Perhaps it was the crisp fall air from this morning, or perhaps it was the bag of apples calling from the fridge, or perhaps it was the fact that this was the first evening in over a week that I’ve had a few minutes without a specific obligation. But whatever the reason, I decided to make an apple pie tonight.
My mom makes the best apple pie ever. Of course, pie baking expertise is not absorbed by osmosis—as I am well aware. It’s the crust that always gets me. My mom bakes a perfect crust—thin and flaky. I can’t remember that I’ve ever baked a good crust in the kitchen alone. But, since it’s been years since I last tried and failed and since I couldn’t reach my mom on the phone, I decided tonight was the night for success!
I pulled out my mom’s recipe and began measuring and mixing. Yep, the flour and salt mixed together great!
As I began to cut in the butter, I called Kristy, a dear friend from out of state whom I haven’t talked with in months. We chatted as I watched what was taking place in the bowl in front of me with growing concern. This wasn’t looking quite right. In fact, it was looking very wrong.
As looks can be deceiving, I decided to try rolling it out despite the doughy consistency. I gave periodic “pie crust updates” to Kristy while we continued updating each other on our lives and as I alternated adding more flour or more water to my mess.
About the point in our phone conversation that Kristy began telling me how the Lord is teaching her patience, I determined that since I couldn’t roll the crust out thin, I would glob it all together and make a single bottom crust. Who needs a top crust on an apple pie anyway?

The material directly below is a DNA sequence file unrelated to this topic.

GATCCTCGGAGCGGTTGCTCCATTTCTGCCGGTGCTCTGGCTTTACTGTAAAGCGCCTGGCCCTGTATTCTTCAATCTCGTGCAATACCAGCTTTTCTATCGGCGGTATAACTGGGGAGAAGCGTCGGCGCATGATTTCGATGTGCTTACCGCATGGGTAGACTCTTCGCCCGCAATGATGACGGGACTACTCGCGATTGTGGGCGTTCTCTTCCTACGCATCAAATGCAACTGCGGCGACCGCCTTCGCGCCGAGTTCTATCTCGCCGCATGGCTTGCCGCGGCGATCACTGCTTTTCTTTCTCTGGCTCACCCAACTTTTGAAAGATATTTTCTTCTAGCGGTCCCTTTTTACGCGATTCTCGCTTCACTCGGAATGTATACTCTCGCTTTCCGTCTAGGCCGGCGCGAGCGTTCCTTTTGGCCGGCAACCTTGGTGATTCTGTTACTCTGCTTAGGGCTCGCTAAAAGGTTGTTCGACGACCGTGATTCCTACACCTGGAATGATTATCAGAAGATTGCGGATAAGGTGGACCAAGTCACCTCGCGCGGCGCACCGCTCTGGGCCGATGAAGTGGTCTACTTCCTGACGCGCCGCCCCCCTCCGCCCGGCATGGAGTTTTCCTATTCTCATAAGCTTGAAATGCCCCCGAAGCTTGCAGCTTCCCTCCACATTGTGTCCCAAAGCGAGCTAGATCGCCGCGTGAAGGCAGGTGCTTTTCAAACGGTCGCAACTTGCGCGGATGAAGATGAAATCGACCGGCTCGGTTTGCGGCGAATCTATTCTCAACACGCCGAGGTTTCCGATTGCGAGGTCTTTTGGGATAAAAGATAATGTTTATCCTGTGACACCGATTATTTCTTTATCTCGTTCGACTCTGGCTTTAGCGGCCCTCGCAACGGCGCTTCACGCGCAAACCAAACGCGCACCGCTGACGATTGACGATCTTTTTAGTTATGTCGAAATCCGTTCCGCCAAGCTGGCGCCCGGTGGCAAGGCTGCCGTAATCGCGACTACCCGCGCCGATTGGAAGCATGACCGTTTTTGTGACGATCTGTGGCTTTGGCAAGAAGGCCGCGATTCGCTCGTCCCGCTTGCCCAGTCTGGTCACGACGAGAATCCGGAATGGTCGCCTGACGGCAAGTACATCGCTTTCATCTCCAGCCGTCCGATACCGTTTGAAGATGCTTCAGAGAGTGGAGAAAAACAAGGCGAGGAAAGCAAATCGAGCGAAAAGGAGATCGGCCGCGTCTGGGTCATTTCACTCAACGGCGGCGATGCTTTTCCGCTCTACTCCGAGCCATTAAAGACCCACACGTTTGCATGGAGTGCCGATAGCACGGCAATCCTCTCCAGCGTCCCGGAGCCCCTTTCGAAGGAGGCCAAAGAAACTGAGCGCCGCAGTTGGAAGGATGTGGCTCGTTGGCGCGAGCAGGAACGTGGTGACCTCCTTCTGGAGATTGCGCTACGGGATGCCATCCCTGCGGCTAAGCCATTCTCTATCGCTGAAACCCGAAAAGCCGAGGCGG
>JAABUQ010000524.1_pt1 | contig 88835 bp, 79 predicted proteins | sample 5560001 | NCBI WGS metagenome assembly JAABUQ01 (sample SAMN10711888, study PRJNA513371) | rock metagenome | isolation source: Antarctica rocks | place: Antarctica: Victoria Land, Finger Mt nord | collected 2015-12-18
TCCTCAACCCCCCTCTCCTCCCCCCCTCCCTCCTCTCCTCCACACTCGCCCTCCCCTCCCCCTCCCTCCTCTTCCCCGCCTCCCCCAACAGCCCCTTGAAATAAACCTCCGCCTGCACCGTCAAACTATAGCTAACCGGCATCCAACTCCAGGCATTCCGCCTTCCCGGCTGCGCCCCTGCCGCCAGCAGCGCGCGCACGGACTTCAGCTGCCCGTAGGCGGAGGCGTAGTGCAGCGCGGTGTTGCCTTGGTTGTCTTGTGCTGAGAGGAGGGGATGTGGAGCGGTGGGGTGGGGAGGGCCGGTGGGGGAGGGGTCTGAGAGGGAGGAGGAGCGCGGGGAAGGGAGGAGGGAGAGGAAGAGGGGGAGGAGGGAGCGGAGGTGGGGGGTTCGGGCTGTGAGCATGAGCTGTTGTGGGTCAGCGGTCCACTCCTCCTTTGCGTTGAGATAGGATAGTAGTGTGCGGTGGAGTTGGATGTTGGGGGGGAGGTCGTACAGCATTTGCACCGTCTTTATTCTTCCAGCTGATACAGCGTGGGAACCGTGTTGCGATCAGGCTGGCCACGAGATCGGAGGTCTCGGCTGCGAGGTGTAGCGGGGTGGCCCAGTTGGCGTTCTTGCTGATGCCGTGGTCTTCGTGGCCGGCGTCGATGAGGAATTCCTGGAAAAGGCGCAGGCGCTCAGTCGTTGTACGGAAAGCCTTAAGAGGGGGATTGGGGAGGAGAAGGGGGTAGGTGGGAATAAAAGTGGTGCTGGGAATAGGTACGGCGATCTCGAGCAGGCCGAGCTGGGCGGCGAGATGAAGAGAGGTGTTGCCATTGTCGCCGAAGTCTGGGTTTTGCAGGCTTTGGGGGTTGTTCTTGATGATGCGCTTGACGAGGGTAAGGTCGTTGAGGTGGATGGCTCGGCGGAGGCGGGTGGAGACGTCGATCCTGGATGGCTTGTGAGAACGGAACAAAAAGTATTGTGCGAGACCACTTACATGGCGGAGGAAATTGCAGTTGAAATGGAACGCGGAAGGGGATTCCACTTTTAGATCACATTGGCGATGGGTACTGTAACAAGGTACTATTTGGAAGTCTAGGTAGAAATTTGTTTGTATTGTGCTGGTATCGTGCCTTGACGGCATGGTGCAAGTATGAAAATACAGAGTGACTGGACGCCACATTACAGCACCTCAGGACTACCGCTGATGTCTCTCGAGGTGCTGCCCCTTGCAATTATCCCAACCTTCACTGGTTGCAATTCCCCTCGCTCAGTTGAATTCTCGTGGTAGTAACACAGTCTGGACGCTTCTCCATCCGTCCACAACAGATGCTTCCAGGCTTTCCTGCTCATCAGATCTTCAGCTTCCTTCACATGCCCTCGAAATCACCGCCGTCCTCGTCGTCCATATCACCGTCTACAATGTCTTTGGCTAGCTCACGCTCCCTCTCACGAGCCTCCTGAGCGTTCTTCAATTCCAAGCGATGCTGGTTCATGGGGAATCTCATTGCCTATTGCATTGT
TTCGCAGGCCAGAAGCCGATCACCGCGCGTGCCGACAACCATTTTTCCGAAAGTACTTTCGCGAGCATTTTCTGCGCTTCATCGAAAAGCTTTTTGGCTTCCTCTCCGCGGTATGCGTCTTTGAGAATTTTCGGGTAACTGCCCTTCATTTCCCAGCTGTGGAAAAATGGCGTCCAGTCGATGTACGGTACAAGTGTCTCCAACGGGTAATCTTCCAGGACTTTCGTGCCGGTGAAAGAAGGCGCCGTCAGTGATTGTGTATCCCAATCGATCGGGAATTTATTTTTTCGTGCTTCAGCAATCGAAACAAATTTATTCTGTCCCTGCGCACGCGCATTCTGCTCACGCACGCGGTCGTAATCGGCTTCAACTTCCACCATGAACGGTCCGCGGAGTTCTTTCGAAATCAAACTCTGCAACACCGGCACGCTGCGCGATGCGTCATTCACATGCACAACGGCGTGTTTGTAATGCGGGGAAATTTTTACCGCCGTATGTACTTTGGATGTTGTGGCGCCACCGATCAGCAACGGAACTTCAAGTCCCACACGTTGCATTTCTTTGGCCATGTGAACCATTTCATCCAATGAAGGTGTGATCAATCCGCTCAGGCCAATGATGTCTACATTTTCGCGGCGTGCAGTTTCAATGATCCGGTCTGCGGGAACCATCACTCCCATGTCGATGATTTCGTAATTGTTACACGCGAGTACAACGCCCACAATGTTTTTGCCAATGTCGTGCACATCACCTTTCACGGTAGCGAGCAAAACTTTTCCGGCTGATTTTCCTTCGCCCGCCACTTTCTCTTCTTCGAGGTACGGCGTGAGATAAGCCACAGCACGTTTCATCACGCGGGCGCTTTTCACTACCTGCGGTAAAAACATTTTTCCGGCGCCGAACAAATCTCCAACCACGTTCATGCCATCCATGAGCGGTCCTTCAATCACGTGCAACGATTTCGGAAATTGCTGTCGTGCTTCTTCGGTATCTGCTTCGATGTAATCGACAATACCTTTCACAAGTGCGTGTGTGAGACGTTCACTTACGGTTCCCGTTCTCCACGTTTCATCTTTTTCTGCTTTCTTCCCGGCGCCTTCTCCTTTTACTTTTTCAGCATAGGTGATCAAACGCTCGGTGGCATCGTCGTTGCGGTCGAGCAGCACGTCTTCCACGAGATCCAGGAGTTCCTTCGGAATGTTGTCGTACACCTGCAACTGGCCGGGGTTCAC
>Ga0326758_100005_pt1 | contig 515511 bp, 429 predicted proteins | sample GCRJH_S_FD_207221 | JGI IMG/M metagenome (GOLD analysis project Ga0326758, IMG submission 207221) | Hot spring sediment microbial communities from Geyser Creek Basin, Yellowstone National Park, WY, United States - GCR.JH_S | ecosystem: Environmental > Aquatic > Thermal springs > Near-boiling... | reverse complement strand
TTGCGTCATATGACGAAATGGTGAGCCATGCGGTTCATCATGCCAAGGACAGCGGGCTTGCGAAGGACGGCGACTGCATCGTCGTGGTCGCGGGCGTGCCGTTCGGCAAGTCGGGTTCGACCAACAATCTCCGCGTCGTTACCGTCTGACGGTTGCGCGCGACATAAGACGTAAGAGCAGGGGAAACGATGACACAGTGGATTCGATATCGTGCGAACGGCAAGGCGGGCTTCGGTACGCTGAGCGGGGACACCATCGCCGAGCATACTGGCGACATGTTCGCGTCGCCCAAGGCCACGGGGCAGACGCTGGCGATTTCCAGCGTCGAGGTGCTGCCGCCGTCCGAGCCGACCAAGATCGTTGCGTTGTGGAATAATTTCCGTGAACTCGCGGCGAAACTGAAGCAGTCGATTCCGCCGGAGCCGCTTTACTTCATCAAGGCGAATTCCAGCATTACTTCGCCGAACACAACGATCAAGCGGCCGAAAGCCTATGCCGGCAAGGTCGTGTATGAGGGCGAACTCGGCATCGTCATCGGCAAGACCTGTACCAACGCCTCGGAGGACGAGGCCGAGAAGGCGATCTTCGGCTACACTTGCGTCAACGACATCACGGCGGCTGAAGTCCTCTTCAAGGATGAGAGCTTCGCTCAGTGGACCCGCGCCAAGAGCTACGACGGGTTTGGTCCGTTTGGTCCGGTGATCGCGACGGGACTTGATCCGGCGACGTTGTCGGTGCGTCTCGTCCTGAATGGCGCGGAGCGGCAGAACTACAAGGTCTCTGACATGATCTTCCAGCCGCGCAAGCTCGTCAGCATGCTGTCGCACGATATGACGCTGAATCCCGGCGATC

In case you’re ever wondering, bad pie dough is just bad pie dough. It doesn’t work thin, and it doesn’t work thick. And I know now that it doesn’t even work as cinnamon strips. (They are sitting on a pan behind me—sort of thick and gooey. Not so tasty.)
Kristy was encouraging. “I’m sure you can find some sort of application from this!”
I have. So far, I’ve learned how not to bake pie crust!
And I’ve remembered my dad’s frequent observation that failure is sometimes the price of an education.
Strangely enough, nine years ago tonight I was sure I had failed at an endeavor much more important than an apple pie. It was the night of the premier release of Stepping in the Light—a twenty-eight page magazine for teen girls that I had poured myself into night and day for the past several weeks. And that very night, it would be distributed at our church’s youth conference.
I had used the sum total of the money I had been given for my high school graduation to print that first issue, and I figured that to keep it going I needed two hundred subscriptions—which I was sure would come that very night. Surely the girls at youth conference would recognize the need this magazine would meet in their lives!
I was wrong.
I left youth conference that weekend with a grand total of one subscription.
Actually, it was only the price of an education. And as it turned out, it was just the first installment in that education. I continued learning through the following six years of publication!
Looking back now, I’m so thankful for how the Lord taught me through the years of publishing Stepping in the Light. I’m thankful for His patience, and I’m thankful for His grace. And I’m thankful I paid the price of education when it was costly.
I don’t know in what area you are struggling. But I would suggest that you don’t quit. When we refuse to pay the price of education, we simply suffer defeat. But when we learn from failure and attempt again, we learn and grow through the process. “For a just man falleth seven times, and riseth up again” (Proverbs 24:16).
I still intend to learn how to make a thin, flakey pie crust. But I’m beginning to think this may be a long—and costly—course! (Although, my brother did suggest that the birds may benefit from the doughy cinnamon strips made by this attempt.)